2. Abnormal sensation may involve an inability to feel rectal distention or inability to detect the difference between gas and stool due to a loss of transitional epithelium. Diagnosis can be made by physical examination and anal manometry.
  3. Patients with severe obstipation may leak small amounts of stool around their fecal mass and develop a massively distended rectum which can be seen on abdominal radiograph or barium enema.[79]
  4. Hyperperistalsis of the pulled-through bowel results in an inability of the anal sphincter to achieve control despite normal sphincter function.[69] Anal or colonic manometry may be useful for diagnosis.

Patients without constipation who demonstrate abnormal sphincter function, sensation, and hyperperistalsis should be given a constipating diet and medications such as loperamide. Children with constipation or stool-holding behavior will benefit from high-fiber diet and passive laxative therapy.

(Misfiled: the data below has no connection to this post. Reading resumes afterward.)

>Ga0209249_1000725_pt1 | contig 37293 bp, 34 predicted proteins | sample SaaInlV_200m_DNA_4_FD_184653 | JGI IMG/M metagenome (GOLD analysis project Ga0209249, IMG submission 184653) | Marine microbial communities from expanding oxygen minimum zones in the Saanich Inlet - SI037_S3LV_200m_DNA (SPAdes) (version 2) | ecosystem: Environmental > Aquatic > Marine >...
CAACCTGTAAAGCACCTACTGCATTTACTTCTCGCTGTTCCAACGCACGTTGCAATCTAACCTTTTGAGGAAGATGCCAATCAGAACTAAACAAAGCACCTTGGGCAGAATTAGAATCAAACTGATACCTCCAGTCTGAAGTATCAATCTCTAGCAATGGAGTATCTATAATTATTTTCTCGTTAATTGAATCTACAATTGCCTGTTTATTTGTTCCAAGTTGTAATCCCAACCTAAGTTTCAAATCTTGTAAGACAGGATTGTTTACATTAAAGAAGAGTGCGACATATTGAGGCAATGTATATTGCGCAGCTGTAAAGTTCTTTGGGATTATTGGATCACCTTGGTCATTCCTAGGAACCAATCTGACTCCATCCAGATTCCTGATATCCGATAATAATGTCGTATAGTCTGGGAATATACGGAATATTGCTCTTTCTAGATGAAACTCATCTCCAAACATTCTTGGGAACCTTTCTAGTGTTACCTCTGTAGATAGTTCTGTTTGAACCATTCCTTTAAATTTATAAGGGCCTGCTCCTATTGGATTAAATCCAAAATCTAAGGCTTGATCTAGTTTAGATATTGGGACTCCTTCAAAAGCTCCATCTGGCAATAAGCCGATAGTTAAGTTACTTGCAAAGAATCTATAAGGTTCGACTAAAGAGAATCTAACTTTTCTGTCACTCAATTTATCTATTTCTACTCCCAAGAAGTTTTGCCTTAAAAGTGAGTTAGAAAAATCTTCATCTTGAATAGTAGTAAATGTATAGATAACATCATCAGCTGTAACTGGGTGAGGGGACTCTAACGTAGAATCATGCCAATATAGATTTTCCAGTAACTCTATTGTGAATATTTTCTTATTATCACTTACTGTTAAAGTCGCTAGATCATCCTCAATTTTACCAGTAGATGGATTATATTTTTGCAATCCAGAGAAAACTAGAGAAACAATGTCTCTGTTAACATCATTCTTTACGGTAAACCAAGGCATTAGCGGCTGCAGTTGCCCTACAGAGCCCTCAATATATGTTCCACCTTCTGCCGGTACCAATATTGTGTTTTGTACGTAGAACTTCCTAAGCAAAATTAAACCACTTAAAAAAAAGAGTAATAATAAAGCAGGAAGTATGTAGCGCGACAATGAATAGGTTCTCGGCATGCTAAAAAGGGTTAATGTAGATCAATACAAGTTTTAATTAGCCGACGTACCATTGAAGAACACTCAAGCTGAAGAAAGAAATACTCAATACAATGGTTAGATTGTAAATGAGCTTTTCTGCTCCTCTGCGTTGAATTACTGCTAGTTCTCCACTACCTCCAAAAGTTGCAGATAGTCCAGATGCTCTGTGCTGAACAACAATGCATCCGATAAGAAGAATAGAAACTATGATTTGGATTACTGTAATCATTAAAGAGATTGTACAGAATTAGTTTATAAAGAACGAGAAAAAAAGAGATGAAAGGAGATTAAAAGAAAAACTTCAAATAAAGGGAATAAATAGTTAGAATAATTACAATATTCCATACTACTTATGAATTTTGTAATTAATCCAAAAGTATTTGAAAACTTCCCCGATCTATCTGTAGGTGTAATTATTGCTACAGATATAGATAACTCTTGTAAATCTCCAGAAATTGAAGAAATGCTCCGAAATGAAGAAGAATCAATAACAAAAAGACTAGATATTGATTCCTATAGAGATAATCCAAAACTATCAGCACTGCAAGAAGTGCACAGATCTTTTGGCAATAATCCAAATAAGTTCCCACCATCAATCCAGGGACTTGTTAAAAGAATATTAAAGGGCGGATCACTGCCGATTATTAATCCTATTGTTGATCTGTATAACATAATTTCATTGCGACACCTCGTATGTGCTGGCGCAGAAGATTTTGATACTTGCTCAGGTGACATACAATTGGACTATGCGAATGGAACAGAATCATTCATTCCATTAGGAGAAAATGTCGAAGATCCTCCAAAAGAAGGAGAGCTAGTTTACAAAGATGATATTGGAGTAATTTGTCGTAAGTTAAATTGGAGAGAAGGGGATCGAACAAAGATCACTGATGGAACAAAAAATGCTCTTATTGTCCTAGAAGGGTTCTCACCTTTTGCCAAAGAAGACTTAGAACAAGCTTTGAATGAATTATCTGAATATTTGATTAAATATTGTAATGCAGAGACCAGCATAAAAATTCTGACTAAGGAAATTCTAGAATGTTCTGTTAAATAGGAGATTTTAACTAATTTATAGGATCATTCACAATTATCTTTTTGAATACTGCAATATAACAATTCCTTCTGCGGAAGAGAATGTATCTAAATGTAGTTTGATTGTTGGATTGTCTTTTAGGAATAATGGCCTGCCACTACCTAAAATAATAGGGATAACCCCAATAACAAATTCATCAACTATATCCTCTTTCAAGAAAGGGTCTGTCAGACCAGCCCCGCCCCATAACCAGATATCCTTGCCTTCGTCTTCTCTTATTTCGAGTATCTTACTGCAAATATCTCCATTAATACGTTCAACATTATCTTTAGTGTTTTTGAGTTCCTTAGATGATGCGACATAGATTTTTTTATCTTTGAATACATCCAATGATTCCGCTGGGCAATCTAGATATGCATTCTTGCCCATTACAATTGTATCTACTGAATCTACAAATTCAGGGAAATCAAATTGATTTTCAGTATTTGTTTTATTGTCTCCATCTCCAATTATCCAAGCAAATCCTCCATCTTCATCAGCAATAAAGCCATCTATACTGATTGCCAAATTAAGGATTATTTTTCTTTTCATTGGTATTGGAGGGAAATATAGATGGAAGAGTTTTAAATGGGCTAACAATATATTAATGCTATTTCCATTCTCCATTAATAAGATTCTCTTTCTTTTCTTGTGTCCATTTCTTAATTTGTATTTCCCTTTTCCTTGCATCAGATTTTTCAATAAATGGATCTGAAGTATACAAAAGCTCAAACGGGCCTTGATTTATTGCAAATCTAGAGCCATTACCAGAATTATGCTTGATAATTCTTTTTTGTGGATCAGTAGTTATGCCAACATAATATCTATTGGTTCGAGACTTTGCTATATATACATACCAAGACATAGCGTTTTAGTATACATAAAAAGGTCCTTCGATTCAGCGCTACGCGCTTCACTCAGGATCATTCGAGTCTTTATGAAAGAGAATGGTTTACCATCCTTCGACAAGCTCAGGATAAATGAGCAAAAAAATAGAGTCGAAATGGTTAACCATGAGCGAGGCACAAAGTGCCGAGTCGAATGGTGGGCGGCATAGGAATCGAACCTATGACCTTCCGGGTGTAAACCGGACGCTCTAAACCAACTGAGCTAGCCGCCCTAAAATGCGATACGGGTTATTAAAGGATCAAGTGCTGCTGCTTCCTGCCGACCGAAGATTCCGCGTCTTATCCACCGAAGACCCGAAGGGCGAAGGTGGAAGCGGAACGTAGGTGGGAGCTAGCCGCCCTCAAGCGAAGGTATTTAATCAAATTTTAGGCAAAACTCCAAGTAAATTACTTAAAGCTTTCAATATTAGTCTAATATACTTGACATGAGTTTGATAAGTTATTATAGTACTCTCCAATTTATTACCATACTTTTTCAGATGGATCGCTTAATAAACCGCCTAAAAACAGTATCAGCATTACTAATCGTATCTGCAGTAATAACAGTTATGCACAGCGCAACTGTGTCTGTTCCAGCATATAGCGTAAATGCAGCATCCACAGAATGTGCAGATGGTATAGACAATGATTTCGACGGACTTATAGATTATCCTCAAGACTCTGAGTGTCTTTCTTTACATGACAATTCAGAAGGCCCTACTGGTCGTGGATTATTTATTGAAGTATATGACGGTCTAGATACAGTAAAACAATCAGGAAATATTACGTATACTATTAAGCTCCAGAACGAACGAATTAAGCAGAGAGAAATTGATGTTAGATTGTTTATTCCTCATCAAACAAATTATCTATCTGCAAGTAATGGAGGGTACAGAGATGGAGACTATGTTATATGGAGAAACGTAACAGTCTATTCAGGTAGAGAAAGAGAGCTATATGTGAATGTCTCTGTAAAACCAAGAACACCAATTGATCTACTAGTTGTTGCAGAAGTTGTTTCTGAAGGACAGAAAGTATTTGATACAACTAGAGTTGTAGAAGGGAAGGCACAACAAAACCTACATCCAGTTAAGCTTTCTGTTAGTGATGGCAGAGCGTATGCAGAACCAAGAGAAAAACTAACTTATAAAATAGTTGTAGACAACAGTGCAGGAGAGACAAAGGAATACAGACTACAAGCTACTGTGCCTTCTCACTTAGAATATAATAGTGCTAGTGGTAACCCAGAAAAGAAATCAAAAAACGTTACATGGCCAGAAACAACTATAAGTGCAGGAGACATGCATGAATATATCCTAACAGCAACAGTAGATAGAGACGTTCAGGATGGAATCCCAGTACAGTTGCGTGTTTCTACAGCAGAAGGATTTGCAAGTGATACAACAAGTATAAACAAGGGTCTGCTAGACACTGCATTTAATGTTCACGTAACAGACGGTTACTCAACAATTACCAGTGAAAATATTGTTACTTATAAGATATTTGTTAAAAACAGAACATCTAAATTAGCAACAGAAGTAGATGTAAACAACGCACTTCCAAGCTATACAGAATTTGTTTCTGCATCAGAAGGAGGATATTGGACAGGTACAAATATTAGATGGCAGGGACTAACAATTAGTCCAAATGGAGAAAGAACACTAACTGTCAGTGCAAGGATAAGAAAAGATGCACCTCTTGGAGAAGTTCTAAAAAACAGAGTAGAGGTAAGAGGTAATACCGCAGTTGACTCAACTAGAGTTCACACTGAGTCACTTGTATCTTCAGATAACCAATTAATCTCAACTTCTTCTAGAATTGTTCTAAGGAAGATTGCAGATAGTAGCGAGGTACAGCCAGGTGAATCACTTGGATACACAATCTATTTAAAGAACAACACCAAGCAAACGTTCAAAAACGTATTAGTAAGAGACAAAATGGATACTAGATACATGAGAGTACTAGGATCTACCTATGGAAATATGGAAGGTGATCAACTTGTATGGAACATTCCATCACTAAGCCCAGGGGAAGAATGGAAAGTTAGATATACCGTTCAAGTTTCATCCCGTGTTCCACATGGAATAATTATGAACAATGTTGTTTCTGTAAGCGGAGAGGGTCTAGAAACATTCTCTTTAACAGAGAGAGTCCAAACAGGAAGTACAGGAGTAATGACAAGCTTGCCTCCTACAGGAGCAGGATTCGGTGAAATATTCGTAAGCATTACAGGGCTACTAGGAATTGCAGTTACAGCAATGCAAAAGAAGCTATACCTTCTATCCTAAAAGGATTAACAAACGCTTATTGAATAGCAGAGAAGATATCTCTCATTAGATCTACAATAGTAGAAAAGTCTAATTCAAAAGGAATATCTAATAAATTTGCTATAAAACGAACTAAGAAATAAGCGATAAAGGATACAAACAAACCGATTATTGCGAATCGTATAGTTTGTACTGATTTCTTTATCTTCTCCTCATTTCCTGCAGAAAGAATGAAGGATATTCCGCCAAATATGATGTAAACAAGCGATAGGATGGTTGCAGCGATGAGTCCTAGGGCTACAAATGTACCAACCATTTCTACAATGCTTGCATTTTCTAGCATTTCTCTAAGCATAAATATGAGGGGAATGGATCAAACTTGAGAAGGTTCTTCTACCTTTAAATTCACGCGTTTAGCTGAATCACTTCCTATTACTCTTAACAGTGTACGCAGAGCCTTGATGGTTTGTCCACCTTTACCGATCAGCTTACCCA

Hirschsprung associated enterocolitis (HAEC) describes an inflammatory condition of the bowel mucosa that can result in life-threatening intestine perforation both before and after surgery. HAEC affects 10-30% of Hirschsprung patients and represents the most common cause of mortality in children with Hirschsprung disease. Patients typically present with fever, abdominal distention, diarrhea, elevated white blood cell count, and evidence of intestinal edema on abdominal radiograph.[80] Treatment of HAEC includes broad-spectrum antibiotics, IV fluids, nasogastric drainage, and decompression of the rectum and colon.

Author: Stephanie H Chen

Editor: Stefan Scholz, M.D.